The first sighting of the third elongation of the year was on May 14, 2017 at 5:05 am EDT from the old Mart site in Pennsauken, NJ. It was initially spotted with 16x70 binoculars (at 2.3 altitude, magnitude +0.8), then subsequently seen with 10x50 binoculars, but not with unaided eyes. 5:05 am was 13 minutes after Mercury rose and 41 minutes before sunrise. I spotted Mercury again on May 17, 2017 (the day of Greatest Western Elongation) at 4:58 am EDT with 16x70 binoculars from the old Mart site in Pennsauken, NJ. It was at 1.9 altitude, magnitude +0.6. I subsequently looked at it with an 85 mm spotting scope at 60x and could see that it was elongated from the upper left to the lower right (such that a line perpendicular to the middle was pointed toward the sun), but the 39% illuminated crescent was blurred by poor seeing at the low altitude. It was not seen with unaided eyes. This is probably the most unfavorable elongation of the year. The ecliptic is at a shallow angle to the horizon before sunrise and Mercury has been below (south) of the ecliptic, so much of its solar elongation has been sideways rather than vertical. On May 17, nearby Venus, which was higher in the sky and greater in diameter Mercury, but similarly 40% illuminated, showed a thick, but nice crescent in the 85 mm scope.

 

Elongation #2

The first sighting of the second elongation of the year was on March 16, 2017 at 7:16 pm EDT from the baseball field complex in Maple Shade, NJ. Initially, my objective was to see the crescent Venus little more than a week from inferior conjunction on the morning of March 25. Looking at SkyTools earlier in the day, I noticed that Mercury was just 9.5 from Venus at the 7:30 o'clock position, and it was fairly bright at magnitude -1.4. Sunset was at 7:08 pm EDT and I arrived about 7:10 pm. I set up my mounted 16x70 binoculars, and after a quick scan with unaided eyes, saw Venus at 7:13 pm. The crescent showed well in the 16x70s (and later in the 10x50s, but not with unaided eyes; Venus was 57.4" diameter). However, the crescent looked thicker than the 3.6% illumination at the time would suggest, probably due to the glare of its great brightness compounded by the low altitude (about 13 when first spotted). I then looked for Mercury with the 16x70s and found it at 7:16 pm. It was also seen with 10x50 binoculars, and perhaps glimpsed with unaided eyes. However, the visibility did not improve as I watched until 7:30 pm when Mercury disappeared behind a fence. Twilight was too bright and decreasing altitude negated any benefit from increasing darkness. In contrast, similar magnitude Sirius was easily visible to unaided eyes higher in a darker blue sky to the south. On March  21, 2017, there were still some streaky clouds along the western horizon at 7:30 pm, but I went to the Maple Shade baseball field complex anyway to look for Venus and Mercury. Venus was spotted in the tree tops at 7:40 pm with 10x50 binoculars. Looking 11.5 degrees from Venus at the 10:30 o'clock position, I picked up Mercury with the 10x50s then saw it with unaided eyes fairly easily when it was between passing clouds. On March  22, 2017, I was at Belleplain State Forest for a college student field trip (so they could see the night sky from a dark location). Mercury was easily spotted with unaided eyes at 7:45 pm (half an hour after sunset). On March  29, 2017, while taking pictures of Mercury near the crescent moon after sunset at the old Collins Farm site in Maple Shade, NJ (around 8 pm EDT), Mercury was about 9 from the moon and easily visible with unaided eyes.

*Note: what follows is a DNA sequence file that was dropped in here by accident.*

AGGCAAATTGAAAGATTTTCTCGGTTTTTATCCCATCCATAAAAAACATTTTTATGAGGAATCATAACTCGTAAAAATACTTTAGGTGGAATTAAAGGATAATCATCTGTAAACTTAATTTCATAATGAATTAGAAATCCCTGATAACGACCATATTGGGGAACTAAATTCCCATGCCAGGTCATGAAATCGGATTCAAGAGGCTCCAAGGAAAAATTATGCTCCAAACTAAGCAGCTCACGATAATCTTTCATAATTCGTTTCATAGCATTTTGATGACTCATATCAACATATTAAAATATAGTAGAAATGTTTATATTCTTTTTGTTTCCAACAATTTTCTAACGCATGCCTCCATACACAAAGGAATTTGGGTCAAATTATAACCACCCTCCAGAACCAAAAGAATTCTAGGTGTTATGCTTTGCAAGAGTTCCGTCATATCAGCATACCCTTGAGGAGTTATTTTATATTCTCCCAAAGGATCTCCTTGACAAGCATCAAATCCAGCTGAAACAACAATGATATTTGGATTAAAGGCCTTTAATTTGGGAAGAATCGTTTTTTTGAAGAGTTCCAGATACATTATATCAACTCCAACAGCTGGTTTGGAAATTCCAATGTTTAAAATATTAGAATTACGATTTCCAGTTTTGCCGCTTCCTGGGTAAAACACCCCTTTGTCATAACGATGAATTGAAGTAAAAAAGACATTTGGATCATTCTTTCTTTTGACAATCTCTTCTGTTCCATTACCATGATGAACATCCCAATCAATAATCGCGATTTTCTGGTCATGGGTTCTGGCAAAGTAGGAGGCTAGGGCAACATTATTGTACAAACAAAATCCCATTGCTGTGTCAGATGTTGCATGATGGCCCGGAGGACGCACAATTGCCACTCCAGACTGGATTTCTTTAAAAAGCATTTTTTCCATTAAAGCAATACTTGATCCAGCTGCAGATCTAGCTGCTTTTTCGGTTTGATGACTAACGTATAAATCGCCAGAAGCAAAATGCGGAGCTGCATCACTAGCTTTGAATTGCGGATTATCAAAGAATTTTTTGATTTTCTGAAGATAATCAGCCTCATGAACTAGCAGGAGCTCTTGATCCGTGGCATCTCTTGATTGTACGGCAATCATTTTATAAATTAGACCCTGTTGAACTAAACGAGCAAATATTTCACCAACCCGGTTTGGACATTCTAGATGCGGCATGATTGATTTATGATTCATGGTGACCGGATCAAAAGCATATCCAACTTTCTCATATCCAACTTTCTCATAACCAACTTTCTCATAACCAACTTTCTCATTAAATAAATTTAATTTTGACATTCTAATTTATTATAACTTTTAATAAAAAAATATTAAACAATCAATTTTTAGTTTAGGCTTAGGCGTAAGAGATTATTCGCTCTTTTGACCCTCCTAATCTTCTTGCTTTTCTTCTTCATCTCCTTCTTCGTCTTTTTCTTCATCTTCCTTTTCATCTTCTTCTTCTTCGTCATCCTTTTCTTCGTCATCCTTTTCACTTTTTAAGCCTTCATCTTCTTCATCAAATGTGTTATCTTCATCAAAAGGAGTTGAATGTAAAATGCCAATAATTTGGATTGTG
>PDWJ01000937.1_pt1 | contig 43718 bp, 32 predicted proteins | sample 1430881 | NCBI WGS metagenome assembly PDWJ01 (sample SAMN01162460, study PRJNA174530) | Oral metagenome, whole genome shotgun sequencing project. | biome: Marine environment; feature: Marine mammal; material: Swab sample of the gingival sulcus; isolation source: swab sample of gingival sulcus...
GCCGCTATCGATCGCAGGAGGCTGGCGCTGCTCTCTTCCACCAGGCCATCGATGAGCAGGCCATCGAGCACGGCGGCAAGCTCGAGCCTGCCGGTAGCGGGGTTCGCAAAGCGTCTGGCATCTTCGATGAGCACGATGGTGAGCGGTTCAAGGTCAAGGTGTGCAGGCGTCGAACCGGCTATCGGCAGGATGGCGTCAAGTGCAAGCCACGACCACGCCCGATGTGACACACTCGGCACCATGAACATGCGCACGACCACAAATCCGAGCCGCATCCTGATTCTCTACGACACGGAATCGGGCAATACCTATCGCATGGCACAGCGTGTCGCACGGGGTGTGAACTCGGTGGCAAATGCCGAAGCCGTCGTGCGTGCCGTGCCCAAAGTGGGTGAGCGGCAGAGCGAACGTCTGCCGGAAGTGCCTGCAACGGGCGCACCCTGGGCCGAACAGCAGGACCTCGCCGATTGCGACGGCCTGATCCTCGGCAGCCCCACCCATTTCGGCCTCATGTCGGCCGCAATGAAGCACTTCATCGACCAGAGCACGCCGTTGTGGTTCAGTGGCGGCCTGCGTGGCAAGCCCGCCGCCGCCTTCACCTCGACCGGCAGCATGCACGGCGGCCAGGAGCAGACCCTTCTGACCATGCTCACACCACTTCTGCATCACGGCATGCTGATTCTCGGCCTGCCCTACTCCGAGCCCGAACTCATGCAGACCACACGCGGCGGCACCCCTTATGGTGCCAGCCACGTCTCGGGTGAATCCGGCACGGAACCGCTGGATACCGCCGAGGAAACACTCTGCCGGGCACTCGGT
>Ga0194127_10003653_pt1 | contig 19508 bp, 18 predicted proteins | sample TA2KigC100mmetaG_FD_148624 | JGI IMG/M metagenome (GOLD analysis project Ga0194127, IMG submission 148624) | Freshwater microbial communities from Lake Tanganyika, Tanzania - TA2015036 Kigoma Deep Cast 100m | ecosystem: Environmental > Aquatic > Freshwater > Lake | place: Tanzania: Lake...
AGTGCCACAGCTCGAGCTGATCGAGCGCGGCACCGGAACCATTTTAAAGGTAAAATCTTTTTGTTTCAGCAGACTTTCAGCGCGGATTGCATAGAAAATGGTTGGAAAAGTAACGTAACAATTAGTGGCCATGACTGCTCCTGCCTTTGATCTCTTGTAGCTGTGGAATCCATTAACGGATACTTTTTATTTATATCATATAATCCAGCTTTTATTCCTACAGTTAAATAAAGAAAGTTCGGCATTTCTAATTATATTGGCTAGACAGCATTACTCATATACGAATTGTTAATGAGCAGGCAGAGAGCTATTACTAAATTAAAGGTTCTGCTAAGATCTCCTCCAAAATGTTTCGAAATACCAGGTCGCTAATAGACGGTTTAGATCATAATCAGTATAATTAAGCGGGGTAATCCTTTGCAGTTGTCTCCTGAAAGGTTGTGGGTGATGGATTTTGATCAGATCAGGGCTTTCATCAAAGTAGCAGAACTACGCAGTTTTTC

Elongation #1

The sighting on January 5, 2017 was the first of the 2017 elongation cycle. It was accomplished with 16x70 binoculars from the old Mart site in Pennsauken, NJ. Luckily, it was relatively clear along the eastern horizon (the rest of the sky was partly to fully cloudy) and Saturn was visible naked eye, which served as a guide to Mercury about 8 below-left of the ringed planet. Mercury was at magnitude +1.1 and 1.5 altitude when first spotted (and bloated/twinkling), but even by 6:30 am when I left, it was not visible naked eye. After several inches of snow during the day on January 7, it  cleared after nightfall and on the morning of January 8, guided by naked-eye Saturn, Mercury was spotted at 6:11 am EST with 16x70 binoculars from inside the car at the old Mart site (the temperature was about 15F). I stepped out of the car and was able to see Mercury with unaided eyes at 6:15 am. I had hoped to see comet C/2016 U1 (NEOWISE) nearby in Serpens Cauda, but transparency wasn't that good and it was already half an hour into twilight. When I arrived home, I was able to spot Mercury and Saturn in brightening twilight with unaided eyes at 6:35 am. Mercury was up to magnitude +0.5. On February 5, I went to the old Mart site and picked up magnitude -0.2 Mercury at 6:30 am EST with an 85 mm spotting scope at 27x. It was not seen with unaided eyes.

 

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The current sighting streak is now 43 elongations in a row, starting in January 2011, which includes five complete calendar years of six or seven elongations each (click here for previous sightings). The purpose of this ongoing effort is not to set some sort of record, especially since I have no idea what sort of record might exist, but to demonstrate that locating and seeing Mercury is not nearly as difficult as many suppose. It just takes some planning and a little effort.

 

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Last Update: Tuesday, October 03, 2017 at 09:19 PM Eastern Time